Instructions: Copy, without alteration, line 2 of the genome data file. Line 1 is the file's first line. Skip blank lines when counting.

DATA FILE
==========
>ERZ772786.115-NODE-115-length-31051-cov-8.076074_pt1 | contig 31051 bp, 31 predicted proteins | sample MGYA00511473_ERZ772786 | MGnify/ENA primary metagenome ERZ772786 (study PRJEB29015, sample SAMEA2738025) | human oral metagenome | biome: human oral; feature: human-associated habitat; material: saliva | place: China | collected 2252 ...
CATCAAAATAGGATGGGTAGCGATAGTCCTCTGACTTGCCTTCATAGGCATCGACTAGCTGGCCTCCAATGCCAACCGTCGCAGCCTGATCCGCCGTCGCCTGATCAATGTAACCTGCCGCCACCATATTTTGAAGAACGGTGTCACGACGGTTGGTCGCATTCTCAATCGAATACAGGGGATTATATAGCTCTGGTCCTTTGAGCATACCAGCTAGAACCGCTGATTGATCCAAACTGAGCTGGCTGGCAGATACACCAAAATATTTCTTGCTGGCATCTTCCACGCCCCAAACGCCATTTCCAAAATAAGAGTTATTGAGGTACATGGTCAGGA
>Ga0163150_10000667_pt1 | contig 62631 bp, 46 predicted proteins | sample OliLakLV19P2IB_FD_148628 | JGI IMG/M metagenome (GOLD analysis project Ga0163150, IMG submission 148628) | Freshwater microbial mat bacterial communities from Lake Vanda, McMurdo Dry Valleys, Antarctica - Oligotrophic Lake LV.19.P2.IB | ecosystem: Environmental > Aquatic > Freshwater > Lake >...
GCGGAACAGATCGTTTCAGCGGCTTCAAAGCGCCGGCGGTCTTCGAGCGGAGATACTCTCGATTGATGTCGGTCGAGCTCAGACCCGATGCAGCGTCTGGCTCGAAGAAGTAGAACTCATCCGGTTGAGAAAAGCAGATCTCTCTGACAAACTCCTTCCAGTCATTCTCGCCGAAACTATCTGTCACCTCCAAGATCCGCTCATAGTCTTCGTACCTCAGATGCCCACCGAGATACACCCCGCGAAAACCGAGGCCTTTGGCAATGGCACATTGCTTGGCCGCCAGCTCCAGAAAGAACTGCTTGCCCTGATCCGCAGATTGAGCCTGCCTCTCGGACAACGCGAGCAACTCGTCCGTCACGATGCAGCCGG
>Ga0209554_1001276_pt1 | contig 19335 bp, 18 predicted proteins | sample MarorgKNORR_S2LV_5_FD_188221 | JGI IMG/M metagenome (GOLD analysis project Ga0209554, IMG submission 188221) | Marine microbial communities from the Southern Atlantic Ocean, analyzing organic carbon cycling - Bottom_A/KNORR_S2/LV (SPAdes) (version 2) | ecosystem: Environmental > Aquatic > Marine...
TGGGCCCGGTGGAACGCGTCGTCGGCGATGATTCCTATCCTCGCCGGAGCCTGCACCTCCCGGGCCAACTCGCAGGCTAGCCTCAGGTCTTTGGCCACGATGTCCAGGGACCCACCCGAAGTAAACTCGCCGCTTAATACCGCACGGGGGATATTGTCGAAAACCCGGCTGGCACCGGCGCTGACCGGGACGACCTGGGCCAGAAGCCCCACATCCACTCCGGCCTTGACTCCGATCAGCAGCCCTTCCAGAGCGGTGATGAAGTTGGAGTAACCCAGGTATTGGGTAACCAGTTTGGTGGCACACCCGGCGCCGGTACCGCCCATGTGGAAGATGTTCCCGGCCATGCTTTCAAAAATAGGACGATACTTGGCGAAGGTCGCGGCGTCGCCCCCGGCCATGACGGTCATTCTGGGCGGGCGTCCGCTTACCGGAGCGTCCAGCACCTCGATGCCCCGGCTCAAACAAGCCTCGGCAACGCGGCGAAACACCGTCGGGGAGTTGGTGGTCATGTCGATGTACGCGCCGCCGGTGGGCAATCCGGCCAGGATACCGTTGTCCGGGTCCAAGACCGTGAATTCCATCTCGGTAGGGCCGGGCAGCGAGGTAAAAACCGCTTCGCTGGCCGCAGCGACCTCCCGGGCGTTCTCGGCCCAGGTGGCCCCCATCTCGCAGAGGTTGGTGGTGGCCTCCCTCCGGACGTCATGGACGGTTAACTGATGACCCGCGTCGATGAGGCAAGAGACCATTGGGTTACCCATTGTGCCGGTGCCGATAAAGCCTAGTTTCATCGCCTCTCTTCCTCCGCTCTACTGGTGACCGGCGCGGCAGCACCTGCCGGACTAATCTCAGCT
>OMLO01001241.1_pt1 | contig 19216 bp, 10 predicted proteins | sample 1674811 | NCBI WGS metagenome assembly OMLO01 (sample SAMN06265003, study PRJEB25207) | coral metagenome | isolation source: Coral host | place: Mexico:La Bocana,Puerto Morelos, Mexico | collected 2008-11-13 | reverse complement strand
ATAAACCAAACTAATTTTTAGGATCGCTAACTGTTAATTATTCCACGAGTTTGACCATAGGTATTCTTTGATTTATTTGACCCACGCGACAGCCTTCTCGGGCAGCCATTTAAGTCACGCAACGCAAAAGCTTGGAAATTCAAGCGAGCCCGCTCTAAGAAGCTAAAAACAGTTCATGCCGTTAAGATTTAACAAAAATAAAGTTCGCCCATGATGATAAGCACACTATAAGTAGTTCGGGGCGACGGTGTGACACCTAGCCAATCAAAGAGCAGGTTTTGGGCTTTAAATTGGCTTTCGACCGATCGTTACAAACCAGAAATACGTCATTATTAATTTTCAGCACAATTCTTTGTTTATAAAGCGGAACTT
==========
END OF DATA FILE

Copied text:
CATCAAAATAGGATGGGTAGCGATAGTCCTCTGACTTGCCTTCATAGGCATCGACTAGCTGGCCTCCAATGCCAACCGTCGCAGCCTGATCCGCCGTCGCCTGATCAATGTAACCTGCCGCCACCATATTTTGAAGAACGGTGTCACGACGGTTGGTCGCATTCTCAATCGAATACAGGGGATTATATAGCTCTGGTCCTTTGAGCATACCAGCTAGAACCGCTGATTGATCCAAACTGAGCTGGCTGGCAGATACACCAAAATATTTCTTGCTGGCATCTTCCACGCCCCAAACGCCATTTCCAAAATAAGAGTTATTGAGGTACATGGTCAGGA